March 24, 2016

An Israeli-led international team of researchers has proof of concept for a single blood test that can detect multiple conditions, including diabetes, cancer, traumatic injury and neurodegeneration, in a highly sensitive and specific manner.

The novel method, tested on 320 patients and control groups, zeroes in on patterns of circulating DNA that is released by dying cells and traces it to specific types of tissue.

The study was reported in a paper published recently in the journal Proceedings of National Academy of Sciences USA.

Cell death can signify the early stages of pathology (such as a developing tumor or the beginning of an autoimmune or neurodegenerative disease), mark disease progression, reflect the success of therapy (such as anti-cancer drugs), identify unintended toxic effects of treatment and more.

However, until now it was not possible to measure cell death in specific human tissues noninvasively.

The new blood test does this by combining two known biological principles: first, that dying cells release fragmented DNA into the circulatory system; and second, that the DNA of each cell type carries a unique chemical modification called methylation.

The researchers identified multiple DNA sequences that are methylated in a tissue-specific manner and can serve as biomarkers.

They then developed a method to detect these methylated patterns in DNA circulating in blood, and demonstrated that this method can pinpoint the type of cells from which the circulating DNA originated.

‘An exciting approach for diagnostic medicine’

The test was able to detect pancreatic beta-cell death in the blood of patients with new-onset type 1 diabetes, oligodendrocyte death in patients with relapsing multiple sclerosis, brain-cell death in patients after traumatic or ischemic brain damage, and exocrine pancreas cell death in patients with pancreatic cancer or pancreatitis.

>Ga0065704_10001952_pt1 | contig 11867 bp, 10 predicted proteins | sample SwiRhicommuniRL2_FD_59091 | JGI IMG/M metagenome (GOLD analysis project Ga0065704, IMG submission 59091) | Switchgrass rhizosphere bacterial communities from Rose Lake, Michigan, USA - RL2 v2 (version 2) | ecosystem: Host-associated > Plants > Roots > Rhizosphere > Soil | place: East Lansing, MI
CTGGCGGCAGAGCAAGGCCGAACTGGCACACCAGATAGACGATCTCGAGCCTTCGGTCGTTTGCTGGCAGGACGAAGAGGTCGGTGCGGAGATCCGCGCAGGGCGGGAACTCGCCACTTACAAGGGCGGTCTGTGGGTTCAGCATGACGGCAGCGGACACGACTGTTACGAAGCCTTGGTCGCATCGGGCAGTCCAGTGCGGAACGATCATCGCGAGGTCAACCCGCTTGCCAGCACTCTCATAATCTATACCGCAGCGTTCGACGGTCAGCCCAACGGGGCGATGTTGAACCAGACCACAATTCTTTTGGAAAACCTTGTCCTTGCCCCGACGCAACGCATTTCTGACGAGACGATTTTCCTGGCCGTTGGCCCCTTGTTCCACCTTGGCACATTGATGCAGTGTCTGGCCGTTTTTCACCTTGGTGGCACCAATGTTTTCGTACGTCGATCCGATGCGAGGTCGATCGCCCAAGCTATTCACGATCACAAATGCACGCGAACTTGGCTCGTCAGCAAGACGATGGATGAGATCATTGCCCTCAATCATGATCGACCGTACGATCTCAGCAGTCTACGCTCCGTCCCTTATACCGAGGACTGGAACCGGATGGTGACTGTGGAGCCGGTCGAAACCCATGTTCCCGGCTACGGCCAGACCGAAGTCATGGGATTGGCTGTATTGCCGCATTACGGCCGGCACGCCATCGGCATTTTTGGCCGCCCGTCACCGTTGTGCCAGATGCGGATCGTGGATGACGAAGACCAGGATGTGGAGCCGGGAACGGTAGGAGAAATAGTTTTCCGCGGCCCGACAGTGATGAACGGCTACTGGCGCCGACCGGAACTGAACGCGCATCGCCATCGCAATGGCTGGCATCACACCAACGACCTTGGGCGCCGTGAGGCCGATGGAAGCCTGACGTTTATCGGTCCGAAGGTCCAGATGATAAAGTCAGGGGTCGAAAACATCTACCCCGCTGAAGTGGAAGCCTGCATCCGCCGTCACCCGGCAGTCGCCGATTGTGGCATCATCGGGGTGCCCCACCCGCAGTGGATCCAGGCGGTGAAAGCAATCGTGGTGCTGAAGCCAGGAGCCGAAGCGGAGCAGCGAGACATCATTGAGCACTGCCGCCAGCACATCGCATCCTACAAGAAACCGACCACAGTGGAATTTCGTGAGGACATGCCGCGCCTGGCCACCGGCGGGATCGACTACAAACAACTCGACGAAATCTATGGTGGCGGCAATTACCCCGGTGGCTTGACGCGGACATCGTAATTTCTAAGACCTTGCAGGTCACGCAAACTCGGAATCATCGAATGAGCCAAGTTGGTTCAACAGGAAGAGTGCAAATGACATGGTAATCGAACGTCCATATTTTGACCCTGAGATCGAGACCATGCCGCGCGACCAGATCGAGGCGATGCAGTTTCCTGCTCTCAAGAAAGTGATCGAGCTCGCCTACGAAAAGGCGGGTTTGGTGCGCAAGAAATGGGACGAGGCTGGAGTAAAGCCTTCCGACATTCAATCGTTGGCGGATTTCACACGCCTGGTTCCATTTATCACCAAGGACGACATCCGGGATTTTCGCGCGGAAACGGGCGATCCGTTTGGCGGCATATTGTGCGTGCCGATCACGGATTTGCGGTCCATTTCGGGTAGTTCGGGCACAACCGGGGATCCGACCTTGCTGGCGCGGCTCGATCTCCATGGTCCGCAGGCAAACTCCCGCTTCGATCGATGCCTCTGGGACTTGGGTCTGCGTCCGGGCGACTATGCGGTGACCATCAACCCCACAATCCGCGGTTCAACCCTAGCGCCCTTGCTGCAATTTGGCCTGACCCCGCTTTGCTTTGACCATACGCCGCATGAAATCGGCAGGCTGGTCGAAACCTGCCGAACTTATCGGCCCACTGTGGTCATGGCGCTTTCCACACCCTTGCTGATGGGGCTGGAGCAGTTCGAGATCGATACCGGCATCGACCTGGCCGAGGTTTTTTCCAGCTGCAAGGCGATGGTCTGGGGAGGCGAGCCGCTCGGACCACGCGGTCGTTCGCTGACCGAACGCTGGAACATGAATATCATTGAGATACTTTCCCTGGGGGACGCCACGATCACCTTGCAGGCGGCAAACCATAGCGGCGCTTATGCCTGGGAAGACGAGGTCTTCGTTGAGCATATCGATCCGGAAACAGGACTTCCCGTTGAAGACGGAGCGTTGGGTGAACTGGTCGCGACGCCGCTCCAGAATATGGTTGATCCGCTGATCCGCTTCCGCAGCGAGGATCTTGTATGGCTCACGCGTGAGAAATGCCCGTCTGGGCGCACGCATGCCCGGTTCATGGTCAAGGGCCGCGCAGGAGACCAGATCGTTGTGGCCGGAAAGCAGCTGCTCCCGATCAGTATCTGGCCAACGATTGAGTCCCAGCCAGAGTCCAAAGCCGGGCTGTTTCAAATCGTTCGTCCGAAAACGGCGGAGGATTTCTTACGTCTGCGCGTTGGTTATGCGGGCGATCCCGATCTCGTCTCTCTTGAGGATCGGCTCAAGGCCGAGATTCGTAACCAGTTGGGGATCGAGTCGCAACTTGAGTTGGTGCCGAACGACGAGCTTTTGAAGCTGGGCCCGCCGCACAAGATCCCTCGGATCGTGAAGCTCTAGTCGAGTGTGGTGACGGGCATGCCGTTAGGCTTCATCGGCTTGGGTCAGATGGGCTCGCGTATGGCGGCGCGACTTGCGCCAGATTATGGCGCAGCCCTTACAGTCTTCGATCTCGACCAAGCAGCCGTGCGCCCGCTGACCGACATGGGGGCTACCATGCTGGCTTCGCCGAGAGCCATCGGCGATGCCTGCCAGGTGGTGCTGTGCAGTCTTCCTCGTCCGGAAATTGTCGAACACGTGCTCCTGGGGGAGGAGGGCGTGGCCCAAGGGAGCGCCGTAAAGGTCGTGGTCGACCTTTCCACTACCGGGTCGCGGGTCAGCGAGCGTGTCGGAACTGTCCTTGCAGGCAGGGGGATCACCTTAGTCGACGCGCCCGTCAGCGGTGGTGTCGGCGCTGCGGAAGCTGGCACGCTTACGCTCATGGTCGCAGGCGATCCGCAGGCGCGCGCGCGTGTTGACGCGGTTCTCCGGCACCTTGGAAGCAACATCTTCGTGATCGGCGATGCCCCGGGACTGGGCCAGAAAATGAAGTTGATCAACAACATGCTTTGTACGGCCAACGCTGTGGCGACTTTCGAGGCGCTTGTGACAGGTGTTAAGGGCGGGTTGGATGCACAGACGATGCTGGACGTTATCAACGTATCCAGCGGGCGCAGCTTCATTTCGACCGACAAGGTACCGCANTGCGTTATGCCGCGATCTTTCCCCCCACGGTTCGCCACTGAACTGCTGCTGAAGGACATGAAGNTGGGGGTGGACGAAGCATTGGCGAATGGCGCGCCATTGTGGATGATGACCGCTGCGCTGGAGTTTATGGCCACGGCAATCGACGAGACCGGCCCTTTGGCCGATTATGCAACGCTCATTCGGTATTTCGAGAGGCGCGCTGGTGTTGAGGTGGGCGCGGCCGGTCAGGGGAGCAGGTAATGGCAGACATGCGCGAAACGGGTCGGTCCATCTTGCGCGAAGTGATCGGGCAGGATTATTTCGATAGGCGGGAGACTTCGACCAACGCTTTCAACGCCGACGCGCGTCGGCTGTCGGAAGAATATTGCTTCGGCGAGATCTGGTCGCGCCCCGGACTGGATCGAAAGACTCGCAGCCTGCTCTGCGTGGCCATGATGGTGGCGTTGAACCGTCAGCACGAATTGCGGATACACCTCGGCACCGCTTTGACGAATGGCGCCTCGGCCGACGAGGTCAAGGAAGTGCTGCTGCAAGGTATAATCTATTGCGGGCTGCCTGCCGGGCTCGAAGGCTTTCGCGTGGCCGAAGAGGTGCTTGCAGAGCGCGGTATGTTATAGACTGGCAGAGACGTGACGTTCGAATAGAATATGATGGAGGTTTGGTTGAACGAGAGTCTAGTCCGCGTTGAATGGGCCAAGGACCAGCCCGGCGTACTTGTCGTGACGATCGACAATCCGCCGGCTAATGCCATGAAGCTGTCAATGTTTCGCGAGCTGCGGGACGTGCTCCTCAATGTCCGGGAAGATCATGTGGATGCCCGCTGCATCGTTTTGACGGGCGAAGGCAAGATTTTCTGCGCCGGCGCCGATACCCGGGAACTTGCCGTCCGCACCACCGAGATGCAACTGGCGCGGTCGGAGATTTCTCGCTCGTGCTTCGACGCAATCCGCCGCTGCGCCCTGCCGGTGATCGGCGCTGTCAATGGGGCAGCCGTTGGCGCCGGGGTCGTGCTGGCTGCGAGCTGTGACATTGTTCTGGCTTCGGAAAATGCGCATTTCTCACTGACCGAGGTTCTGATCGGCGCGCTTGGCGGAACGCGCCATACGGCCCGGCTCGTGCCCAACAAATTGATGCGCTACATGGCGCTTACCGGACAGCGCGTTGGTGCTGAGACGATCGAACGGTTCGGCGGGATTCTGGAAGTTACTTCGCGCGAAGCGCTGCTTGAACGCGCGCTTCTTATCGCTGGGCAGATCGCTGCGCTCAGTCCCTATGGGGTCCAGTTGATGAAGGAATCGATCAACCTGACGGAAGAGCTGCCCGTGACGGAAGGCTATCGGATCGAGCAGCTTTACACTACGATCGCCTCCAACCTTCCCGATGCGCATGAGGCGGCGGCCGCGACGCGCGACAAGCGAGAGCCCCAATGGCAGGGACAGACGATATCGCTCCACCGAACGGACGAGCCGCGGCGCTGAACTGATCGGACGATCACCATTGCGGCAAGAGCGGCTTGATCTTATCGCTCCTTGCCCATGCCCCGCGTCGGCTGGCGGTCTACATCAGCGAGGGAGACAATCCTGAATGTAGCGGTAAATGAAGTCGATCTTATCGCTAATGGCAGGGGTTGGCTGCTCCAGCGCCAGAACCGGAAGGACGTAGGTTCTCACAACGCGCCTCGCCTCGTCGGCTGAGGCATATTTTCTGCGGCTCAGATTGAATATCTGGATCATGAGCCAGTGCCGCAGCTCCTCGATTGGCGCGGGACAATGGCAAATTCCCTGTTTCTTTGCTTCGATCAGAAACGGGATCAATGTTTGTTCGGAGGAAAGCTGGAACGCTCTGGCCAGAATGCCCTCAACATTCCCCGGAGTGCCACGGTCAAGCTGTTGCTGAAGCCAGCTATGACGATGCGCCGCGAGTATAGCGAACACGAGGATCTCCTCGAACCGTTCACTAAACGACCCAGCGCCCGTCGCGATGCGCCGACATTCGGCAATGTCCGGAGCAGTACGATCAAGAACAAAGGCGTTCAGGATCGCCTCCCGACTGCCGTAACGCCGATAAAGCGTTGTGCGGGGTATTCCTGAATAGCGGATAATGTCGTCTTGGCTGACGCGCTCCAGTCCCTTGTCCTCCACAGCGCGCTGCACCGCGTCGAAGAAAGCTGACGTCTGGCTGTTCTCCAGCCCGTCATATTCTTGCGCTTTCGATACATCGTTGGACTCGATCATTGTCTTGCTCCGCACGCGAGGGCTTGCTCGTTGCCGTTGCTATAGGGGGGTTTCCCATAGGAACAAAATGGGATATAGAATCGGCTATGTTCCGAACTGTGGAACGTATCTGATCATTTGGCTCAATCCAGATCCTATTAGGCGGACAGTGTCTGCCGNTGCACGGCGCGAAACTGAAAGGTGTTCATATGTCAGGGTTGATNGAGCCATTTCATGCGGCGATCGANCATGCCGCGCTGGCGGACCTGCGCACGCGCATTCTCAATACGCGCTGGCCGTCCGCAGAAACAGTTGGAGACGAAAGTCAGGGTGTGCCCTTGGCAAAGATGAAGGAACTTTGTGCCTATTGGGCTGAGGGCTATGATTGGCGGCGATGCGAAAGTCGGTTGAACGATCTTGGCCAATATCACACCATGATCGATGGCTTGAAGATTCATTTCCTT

“Our work demonstrates that the tissue origins of circulating DNA can be measured in humans. This represents a new method for sensitive detection of cell death in specific tissues, and an exciting approach for diagnostic medicine,” said Dr. Ruth Shemer of the Hebrew University, a DNA methylation expert and one of the lead authors of the study.

The approach could offer a minimally invasive window for monitoring and diagnosing a broad spectrum of human pathologies, as well as providing a better understanding of normal tissue dynamics.

“In the long run, we envision a new type of blood test aimed at the sensitive detection of tissue damage, even without [prior] suspicion of disease in a specific organ. We believe that such a tool will have broad utility in diagnostic medicine and in the study of human biology,” said Prof. Benjamin Glaser, head of endocrinology at Hadassah Medical Center and another lead author of the study along with Prof. Yuval Dor, a developmental biologist at the Hebrew University of Jerusalem.

“Noninvasive measurement of cell death is a super exciting area with endless applications,” Dor told Science magazine.

The experiments were performed by Hebrew University students Roni Lehmann-Werman, Daniel Neiman, Hai Zemmour, Joshua Moss and Judith Magenheim, aided by clinicians and scientists from Hadassah Medical Center and Sheba Medical Center in Israel.

Collaborators at institutions in Germany, Sweden, the United Kingdom, the United States and Canada provided patient blood samples.

Further studies need to be done before such a blood test could be developed commercially.

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